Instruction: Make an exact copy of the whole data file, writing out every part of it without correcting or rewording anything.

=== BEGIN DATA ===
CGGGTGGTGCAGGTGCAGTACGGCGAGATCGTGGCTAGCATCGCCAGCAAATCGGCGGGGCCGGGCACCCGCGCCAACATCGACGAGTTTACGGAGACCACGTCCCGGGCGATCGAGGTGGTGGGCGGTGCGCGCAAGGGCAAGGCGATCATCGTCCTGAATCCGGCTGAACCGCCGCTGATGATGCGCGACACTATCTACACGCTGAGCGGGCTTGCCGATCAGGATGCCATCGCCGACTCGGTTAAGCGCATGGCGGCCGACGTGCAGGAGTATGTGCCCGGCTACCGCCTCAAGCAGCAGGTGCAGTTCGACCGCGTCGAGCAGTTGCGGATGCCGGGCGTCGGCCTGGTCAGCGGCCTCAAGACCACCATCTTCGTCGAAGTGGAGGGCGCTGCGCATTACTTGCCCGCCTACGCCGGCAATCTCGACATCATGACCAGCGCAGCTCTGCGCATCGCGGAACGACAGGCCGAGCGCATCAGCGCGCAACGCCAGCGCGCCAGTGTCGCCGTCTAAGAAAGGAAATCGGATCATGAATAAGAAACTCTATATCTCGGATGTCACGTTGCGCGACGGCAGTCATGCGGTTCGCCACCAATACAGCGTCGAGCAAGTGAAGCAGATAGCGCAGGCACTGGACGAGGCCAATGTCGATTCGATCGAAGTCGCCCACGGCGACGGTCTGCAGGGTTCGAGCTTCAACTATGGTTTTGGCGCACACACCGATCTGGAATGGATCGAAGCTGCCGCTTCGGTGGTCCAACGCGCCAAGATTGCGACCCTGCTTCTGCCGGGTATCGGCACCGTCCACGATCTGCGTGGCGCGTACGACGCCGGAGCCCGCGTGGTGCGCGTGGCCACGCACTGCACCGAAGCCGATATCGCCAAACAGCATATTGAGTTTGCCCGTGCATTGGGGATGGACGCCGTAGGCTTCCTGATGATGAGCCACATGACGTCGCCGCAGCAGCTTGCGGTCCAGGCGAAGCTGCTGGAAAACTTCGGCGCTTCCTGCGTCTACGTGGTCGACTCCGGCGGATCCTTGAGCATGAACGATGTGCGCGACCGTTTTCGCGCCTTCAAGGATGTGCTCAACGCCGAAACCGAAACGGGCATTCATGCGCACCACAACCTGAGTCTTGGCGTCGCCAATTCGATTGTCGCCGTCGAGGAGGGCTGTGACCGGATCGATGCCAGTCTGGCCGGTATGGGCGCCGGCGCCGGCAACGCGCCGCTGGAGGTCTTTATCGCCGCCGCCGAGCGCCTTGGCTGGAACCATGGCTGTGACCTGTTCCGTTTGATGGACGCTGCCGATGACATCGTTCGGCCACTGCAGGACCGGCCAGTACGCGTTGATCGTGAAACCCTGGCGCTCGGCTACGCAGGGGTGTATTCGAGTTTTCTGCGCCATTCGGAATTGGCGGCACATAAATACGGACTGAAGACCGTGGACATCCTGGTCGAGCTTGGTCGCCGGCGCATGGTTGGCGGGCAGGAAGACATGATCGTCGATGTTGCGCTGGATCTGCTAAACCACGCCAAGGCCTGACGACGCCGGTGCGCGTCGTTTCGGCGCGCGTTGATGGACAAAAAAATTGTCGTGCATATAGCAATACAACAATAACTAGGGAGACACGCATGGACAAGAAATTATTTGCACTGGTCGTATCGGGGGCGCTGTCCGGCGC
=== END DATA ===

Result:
CGGGTGGTGCAGGTGCAGTACGGCGAGATCGTGGCTAGCATCGCCAGCAAATCGGCGGGGCCGGGCACCCGCGCCAACATCGACGAGTTTACGGAGACCACGTCCCGGGCGATCGAGGTGGTGGGCGGTGCGCGCAAGGGCAAGGCGATCATCGTCCTGAATCCGGCTGAACCGCCGCTGATGATGCGCGACACTATCTACACGCTGAGCGGGCTTGCCGATCAGGATGCCATCGCCGACTCGGTTAAGCGCATGGCGGCCGACGTGCAGGAGTATGTGCCCGGCTACCGCCTCAAGCAGCAGGTGCAGTTCGACCGCGTCGAGCAGTTGCGGATGCCGGGCGTCGGCCTGGTCAGCGGCCTCAAGACCACCATCTTCGTCGAAGTGGAGGGCGCTGCGCATTACTTGCCCGCCTACGCCGGCAATCTCGACATCATGACCAGCGCAGCTCTGCGCATCGCGGAACGACAGGCCGAGCGCATCAGCGCGCAACGCCAGCGCGCCAGTGTCGCCGTCTAAGAAAGGAAATCGGATCATGAATAAGAAACTCTATATCTCGGATGTCACGTTGCGCGACGGCAGTCATGCGGTTCGCCACCAATACAGCGTCGAGCAAGTGAAGCAGATAGCGCAGGCACTGGACGAGGCCAATGTCGATTCGATCGAAGTCGCCCACGGCGACGGTCTGCAGGGTTCGAGCTTCAACTATGGTTTTGGCGCACACACCGATCTGGAATGGATCGAAGCTGCCGCTTCGGTGGTCCAACGCGCCAAGATTGCGACCCTGCTTCTGCCGGGTATCGGCACCGTCCACGATCTGCGTGGCGCGTACGACGCCGGAGCCCGCGTGGTGCGCGTGGCCACGCACTGCACCGAAGCCGATATCGCCAAACAGCATATTGAGTTTGCCCGTGCATTGGGGATGGACGCCGTAGGCTTCCTGATGATGAGCCACATGACGTCGCCGCAGCAGCTTGCGGTCCAGGCGAAGCTGCTGGAAAACTTCGGCGCTTCCTGCGTCTACGTGGTCGACTCCGGCGGATCCTTGAGCATGAACGATGTGCGCGACCGTTTTCGCGCCTTCAAGGATGTGCTCAACGCCGAAACCGAAACGGGCATTCATGCGCACCACAACCTGAGTCTTGGCGTCGCCAATTCGATTGTCGCCGTCGAGGAGGGCTGTGACCGGATCGATGCCAGTCTGGCCGGTATGGGCGCCGGCGCCGGCAACGCGCCGCTGGAGGTCTTTATCGCCGCCGCCGAGCGCCTTGGCTGGAACCATGGCTGTGACCTGTTCCGTTTGATGGACGCTGCCGATGACATCGTTCGGCCACTGCAGGACCGGCCAGTACGCGTTGATCGTGAAACCCTGGCGCTCGGCTACGCAGGGGTGTATTCGAGTTTTCTGCGCCATTCGGAATTGGCGGCACATAAATACGGACTGAAGACCGTGGACATCCTGGTCGAGCTTGGTCGCCGGCGCATGGTTGGCGGGCAGGAAGACATGATCGTCGATGTTGCGCTGGATCTGCTAAACCACGCCAAGGCCTGACGACGCCGGTGCGCGTCGTTTCGGCGCGCGTTGATGGACAAAAAAATTGTCGTGCATATAGCAATACAACAATAACTAGGGAGACACGCATGGACAAGAAATTATTTGCACTGGTCGTATCGGGGGCGCTGTCCGGCGC